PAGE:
Avila House - January 2014
I may not be an alpha male, thought Dominic, but – really – breast cancer?
‘I’m afraid so.’
He looked down sceptically at his chest which had been stripped bare for the purposes of examination. His left side felt very tender but, as midriffs went, it looked unremarkable for a man in his sixth decade: no moobs, at least, but only an historical trace of the muscle definition it had once boasted.
‘Well,’ he said slowly, ‘bugger me. I didn’t even know men could get breast cancer.’
Mr Turnball, the oncologist, sat opposite, looking appropriately serious. He was short and handsome, and looked younger than the ten years which in fact separated him from his patient. Through the garish 1950s redbrick casement, the afternoon blazed with inappropriate optimism.
‘It’s rare, I grant you, but not unknown.’
‘Also vaguely insulting,’ said Dominic, essaying a lightness he did not necessarily feel.
Mr Turnball gave a small, uneasy smile. He was always relieved when the first moment of bearing very bad news had passed.
As a veteran of breaking bad news himself, Dominic could only admire the consultant’s deftness – he had spoken in a measured tone, as one thoughtful man to another. Had he been gauche or flustered, or had he perhaps dropped his papers at the critical moment, Dominic might have had to deflect his own feelings and concentrate instead on feeling protective or sorry for him. Now all he could do was reflect on what he had been told.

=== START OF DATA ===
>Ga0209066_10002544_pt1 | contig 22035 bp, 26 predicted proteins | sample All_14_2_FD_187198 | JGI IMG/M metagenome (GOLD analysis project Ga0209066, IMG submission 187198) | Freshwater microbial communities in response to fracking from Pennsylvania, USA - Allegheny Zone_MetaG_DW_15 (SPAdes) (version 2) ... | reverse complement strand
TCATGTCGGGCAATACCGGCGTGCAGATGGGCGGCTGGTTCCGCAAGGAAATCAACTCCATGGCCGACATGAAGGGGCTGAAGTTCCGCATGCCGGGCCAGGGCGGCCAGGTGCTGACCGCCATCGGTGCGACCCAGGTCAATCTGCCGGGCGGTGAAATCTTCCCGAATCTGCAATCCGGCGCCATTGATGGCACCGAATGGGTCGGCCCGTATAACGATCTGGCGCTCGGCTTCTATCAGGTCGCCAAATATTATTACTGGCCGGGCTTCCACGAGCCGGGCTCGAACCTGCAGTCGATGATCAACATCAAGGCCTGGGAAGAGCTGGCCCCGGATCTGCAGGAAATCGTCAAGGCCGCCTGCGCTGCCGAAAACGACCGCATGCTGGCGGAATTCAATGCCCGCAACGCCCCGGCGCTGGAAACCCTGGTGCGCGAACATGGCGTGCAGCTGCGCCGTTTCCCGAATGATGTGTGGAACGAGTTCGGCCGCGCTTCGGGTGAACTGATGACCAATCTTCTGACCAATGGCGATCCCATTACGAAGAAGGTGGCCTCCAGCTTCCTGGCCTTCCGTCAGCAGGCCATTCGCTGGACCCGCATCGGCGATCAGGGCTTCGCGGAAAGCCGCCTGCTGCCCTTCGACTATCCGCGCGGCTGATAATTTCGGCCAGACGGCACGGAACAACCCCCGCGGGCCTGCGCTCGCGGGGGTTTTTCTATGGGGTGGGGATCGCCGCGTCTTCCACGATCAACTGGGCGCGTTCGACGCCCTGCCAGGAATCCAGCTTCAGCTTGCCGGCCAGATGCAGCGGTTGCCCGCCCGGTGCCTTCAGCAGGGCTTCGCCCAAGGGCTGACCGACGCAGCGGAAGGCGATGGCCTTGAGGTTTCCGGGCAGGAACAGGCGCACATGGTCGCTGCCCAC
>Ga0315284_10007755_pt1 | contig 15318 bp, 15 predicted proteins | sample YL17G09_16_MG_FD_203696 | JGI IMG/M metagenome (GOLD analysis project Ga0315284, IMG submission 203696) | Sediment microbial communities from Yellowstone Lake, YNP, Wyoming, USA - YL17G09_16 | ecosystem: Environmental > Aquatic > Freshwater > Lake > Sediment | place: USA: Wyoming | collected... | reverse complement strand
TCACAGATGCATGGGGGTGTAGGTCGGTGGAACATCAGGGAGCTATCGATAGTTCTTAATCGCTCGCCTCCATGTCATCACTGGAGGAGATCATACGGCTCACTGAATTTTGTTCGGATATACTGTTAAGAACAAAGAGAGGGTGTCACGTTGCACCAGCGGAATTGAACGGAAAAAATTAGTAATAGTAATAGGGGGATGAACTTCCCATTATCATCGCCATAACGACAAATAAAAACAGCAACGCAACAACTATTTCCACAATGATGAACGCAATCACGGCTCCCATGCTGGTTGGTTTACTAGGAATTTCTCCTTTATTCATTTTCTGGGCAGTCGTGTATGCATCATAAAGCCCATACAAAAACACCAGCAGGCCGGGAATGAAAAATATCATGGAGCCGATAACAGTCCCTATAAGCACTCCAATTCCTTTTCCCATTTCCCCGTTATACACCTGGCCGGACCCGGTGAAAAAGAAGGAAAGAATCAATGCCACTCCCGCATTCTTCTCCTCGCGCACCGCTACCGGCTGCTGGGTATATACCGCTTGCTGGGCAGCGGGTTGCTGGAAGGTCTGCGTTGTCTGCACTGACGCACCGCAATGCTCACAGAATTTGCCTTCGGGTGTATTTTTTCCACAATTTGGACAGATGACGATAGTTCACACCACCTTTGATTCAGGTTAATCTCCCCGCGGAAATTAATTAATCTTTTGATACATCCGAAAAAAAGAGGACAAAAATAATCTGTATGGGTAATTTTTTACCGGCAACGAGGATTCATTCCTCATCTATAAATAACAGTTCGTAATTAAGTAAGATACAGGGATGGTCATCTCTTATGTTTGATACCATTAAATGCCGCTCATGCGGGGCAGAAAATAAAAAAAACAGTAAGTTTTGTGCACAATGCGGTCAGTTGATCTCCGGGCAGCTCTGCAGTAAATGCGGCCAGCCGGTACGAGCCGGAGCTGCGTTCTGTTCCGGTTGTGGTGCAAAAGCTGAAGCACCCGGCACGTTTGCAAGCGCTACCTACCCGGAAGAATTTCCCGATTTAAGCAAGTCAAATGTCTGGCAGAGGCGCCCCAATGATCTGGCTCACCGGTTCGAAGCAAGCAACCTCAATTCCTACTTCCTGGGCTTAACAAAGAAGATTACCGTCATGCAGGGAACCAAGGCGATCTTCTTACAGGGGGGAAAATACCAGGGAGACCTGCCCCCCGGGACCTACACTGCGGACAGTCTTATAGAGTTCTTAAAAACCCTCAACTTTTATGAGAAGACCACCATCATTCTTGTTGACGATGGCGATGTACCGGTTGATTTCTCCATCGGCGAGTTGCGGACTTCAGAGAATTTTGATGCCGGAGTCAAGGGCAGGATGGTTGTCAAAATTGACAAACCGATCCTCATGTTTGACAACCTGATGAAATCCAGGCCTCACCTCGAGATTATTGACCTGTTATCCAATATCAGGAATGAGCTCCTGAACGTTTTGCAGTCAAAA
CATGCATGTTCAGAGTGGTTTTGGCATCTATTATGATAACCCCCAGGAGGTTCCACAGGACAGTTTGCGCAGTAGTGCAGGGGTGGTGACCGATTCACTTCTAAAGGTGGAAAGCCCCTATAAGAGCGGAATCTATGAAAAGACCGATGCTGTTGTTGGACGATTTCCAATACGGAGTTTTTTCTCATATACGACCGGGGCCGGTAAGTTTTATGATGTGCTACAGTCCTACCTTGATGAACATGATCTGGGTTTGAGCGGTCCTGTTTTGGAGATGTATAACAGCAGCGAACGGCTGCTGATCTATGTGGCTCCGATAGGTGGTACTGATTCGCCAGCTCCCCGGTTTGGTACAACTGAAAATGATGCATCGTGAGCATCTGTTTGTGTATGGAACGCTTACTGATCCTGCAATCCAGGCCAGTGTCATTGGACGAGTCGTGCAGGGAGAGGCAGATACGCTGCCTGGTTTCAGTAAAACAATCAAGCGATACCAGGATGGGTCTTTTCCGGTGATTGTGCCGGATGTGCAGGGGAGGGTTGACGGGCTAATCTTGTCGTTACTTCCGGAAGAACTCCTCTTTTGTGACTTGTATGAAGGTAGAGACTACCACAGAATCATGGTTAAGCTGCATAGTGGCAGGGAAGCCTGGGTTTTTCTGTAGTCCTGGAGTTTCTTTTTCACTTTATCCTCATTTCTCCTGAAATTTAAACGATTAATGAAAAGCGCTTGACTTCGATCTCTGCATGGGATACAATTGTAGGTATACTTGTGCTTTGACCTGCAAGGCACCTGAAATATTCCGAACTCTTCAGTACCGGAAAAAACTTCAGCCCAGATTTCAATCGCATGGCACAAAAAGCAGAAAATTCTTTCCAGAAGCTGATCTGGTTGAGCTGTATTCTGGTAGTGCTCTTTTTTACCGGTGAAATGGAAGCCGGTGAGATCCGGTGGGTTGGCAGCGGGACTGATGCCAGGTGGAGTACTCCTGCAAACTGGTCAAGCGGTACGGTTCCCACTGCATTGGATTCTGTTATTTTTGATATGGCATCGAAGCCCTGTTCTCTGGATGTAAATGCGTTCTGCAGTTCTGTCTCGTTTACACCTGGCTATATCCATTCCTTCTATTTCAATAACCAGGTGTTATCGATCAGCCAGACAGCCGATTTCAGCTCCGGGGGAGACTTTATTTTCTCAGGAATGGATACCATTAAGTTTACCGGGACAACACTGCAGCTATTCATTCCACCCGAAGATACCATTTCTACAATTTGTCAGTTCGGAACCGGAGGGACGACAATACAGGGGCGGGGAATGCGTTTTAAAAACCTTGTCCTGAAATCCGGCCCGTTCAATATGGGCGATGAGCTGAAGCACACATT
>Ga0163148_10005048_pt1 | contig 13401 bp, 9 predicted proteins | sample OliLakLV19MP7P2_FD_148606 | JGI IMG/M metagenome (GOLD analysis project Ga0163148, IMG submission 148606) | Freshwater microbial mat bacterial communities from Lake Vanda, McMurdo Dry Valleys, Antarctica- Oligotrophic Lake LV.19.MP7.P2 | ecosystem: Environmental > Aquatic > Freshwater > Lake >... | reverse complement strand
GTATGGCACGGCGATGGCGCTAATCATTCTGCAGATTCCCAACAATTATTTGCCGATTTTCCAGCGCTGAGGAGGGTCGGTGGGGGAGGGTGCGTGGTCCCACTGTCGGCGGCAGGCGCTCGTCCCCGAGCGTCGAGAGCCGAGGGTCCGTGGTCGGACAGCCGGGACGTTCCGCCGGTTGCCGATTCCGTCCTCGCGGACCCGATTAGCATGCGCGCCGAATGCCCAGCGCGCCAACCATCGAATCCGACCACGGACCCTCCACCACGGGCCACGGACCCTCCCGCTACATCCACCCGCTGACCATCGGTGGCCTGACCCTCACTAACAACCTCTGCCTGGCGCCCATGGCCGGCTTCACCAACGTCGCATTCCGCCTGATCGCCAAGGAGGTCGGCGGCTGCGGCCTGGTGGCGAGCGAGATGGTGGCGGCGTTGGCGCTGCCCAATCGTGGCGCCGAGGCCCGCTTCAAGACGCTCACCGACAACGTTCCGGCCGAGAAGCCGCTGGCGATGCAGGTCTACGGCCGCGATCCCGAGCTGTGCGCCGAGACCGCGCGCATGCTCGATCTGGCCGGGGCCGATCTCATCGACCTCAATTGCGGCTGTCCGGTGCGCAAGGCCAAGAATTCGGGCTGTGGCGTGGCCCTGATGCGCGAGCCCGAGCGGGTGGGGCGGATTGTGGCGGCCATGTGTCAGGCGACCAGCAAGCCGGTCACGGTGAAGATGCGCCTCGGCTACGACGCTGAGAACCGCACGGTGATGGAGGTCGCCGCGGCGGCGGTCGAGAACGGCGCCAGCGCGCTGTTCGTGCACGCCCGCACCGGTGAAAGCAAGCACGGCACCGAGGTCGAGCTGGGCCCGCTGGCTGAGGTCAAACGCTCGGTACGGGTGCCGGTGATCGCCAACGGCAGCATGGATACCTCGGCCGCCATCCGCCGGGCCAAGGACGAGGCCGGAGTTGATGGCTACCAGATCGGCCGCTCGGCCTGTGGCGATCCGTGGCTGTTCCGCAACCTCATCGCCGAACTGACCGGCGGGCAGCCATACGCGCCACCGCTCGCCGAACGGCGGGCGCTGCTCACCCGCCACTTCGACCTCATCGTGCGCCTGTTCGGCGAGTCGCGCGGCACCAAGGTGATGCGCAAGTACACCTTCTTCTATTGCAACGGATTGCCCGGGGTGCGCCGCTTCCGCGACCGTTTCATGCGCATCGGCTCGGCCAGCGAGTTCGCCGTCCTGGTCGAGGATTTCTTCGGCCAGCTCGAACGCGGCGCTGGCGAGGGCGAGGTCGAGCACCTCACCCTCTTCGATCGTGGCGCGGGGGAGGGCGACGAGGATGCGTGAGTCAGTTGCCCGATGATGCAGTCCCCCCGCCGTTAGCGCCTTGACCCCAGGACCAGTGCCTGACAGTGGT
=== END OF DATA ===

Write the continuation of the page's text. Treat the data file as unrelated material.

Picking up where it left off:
A silent fifteen or twenty seconds passed which were broken by Mr Turnball, who suggested in tones of quiet encouragement, ‘You must have some questions.’
‘Must I?’ He thought for a moment. ‘I suppose I must. How rare?’
‘Male breast cancer. How rare?’
‘Ummm, about one per cent of breast cancers occur in men.’
‘And how many are fatal?’
‘There are about three hundred deaths a year. ’
Dominic kept his face impassive. Momentarily, he allowed his eyes to search the room, as though it might provide answers. The sign fixed to the door described it as a ‘consulting room’ and NHS bulk-buy furniture had been deposited within it, without much sign of interest or care. There were two hard chairs opposite the desk, one of which he occupied. Mr Turnball’s was more elaborate – a clumsy recognition of his status as a consultant – upholstered in royal blue cloth and with a swivel mechanism.
‘So,’ Dominic asked, ‘what happens now?’
For the first time, Mr Turnball tensed slightly. Dominic was aware that the nurse, who had been standing fiddling unconvincingly by the sink, was listening intently.